DA:Yeah, that's great. One final question and just a quick one, but this is a fun one, and you can be as creative and use your imagination. What would you like to see personally as mankind's next great invention?
JT:I would like to see, just as you have a pregnancy test that says easy to use, that we have a test like that, that identifies whether or not you have coronavirus. I can't see past anything but this crisis and someone figuring out an easy way to identify who has it and who doesn't have it, I think once we do that, I think we'll make a big change here. The next big invention should come to solve this crisis and get people back to work and get people feeling safe and boy, it's going to be a hell of a party when this is all over. It's all I can say.DA:Yeah, I couldn't agree more. So on that note, I just want to say to everyone out there, stay healthy, be well, and thank you so much for participating in this, and jack, this has been really enlightening, and I really appreciate it. Again, thanks for writing the book because it really was fabulous. I think it's a must read really, for anyone getting into the space and especially financial advisors.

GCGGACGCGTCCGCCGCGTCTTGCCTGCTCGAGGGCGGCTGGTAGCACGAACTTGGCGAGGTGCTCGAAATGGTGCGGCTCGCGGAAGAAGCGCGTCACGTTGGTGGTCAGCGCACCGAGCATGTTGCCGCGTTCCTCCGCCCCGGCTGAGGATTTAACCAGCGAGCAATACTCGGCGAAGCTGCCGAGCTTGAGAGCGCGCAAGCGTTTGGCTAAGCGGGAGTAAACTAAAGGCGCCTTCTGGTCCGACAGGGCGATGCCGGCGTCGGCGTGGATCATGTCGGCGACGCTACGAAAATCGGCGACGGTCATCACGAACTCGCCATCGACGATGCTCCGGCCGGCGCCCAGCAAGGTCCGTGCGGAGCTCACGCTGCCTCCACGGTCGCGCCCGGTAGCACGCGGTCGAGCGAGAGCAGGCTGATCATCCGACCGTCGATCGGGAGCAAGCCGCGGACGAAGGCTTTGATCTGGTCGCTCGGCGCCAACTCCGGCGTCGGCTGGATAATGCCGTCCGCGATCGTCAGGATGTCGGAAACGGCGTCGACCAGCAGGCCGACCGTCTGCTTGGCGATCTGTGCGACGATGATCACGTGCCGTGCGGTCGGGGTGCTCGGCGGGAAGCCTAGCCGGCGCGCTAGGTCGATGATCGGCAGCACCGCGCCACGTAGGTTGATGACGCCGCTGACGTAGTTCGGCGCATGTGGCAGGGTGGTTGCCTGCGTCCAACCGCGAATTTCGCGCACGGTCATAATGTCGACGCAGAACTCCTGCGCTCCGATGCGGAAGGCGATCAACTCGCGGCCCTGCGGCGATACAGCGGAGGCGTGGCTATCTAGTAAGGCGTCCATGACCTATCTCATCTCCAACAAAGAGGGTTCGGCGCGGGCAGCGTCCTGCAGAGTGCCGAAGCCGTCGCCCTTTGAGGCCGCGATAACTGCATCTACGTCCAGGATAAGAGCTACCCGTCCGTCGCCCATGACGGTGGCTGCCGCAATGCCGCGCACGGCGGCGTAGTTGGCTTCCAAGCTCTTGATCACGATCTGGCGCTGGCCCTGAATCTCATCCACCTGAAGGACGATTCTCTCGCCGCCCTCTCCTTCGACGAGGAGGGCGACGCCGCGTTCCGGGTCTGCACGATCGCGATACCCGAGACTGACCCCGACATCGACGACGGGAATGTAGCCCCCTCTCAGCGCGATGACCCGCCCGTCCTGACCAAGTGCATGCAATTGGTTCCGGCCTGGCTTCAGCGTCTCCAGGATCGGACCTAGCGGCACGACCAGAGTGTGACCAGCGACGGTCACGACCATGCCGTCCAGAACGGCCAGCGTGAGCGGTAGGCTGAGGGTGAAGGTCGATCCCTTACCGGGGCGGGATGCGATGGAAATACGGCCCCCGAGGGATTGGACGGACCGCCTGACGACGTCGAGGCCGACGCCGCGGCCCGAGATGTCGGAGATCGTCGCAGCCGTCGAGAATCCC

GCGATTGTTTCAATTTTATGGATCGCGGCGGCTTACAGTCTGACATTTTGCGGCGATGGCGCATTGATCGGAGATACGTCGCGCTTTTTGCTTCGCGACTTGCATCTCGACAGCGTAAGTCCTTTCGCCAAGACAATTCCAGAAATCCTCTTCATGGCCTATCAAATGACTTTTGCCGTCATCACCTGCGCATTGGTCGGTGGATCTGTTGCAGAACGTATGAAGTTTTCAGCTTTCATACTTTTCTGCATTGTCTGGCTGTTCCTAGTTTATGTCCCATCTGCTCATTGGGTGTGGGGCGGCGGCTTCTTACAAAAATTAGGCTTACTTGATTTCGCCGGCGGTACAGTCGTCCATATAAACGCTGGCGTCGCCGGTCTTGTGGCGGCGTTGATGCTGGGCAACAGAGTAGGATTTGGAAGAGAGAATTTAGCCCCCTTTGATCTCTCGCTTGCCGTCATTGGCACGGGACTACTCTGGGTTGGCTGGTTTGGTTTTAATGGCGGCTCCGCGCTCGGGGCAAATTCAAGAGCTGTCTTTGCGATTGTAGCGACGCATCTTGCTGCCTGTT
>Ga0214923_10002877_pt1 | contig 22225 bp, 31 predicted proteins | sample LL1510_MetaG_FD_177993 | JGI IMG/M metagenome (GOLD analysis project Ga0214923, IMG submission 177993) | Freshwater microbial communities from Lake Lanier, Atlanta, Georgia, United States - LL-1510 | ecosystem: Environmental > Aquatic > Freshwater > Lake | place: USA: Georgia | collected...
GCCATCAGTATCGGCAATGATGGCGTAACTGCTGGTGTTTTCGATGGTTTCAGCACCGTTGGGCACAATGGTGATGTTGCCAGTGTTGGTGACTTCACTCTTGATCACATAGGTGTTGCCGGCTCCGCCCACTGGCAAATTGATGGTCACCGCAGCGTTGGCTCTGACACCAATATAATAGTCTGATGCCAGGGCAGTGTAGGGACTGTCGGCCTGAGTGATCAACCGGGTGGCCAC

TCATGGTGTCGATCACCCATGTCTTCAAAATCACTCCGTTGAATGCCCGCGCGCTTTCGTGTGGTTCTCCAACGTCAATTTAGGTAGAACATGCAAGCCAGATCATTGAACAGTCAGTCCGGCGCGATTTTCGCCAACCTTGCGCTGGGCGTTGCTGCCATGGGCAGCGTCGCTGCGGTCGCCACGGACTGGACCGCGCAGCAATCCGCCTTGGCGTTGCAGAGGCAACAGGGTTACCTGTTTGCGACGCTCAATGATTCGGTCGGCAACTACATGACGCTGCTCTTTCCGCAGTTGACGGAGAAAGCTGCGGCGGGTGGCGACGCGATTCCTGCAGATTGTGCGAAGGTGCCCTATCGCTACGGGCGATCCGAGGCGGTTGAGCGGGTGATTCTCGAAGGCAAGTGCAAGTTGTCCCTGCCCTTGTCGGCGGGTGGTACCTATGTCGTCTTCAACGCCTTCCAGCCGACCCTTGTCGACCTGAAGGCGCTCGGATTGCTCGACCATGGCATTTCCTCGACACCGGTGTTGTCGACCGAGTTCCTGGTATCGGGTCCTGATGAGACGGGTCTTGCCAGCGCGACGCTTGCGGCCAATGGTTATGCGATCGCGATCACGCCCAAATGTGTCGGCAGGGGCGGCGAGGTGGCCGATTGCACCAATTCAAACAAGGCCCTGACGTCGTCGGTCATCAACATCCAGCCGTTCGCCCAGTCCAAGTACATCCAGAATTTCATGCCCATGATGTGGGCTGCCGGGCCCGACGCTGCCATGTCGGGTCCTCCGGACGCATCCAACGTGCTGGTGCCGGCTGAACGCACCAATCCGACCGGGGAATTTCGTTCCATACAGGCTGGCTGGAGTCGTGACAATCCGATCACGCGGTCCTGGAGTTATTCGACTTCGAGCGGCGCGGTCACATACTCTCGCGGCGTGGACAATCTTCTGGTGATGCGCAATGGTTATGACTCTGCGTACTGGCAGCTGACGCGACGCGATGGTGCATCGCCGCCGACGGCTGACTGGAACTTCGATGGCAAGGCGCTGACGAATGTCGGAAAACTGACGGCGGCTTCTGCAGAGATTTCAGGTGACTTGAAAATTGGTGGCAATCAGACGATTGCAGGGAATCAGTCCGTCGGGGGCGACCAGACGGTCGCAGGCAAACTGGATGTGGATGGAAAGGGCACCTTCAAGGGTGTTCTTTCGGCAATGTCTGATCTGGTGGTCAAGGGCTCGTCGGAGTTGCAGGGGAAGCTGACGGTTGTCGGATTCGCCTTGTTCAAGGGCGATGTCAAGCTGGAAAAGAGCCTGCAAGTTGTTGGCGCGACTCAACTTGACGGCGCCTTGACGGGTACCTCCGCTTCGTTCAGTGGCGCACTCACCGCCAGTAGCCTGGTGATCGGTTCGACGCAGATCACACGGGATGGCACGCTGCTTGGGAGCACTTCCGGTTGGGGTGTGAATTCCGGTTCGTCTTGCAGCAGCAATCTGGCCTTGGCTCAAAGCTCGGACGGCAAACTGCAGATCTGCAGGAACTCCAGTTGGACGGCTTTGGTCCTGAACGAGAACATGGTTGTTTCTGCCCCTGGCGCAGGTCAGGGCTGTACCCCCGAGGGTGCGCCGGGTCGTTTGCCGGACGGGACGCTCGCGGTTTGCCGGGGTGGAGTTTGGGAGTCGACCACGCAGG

JT:Thank you, Dara. I really appreciate it. It's been great to do this with you and thank you so much for you and your firm for being involved in this space and helping out so many people.
DA:Thanks so much again.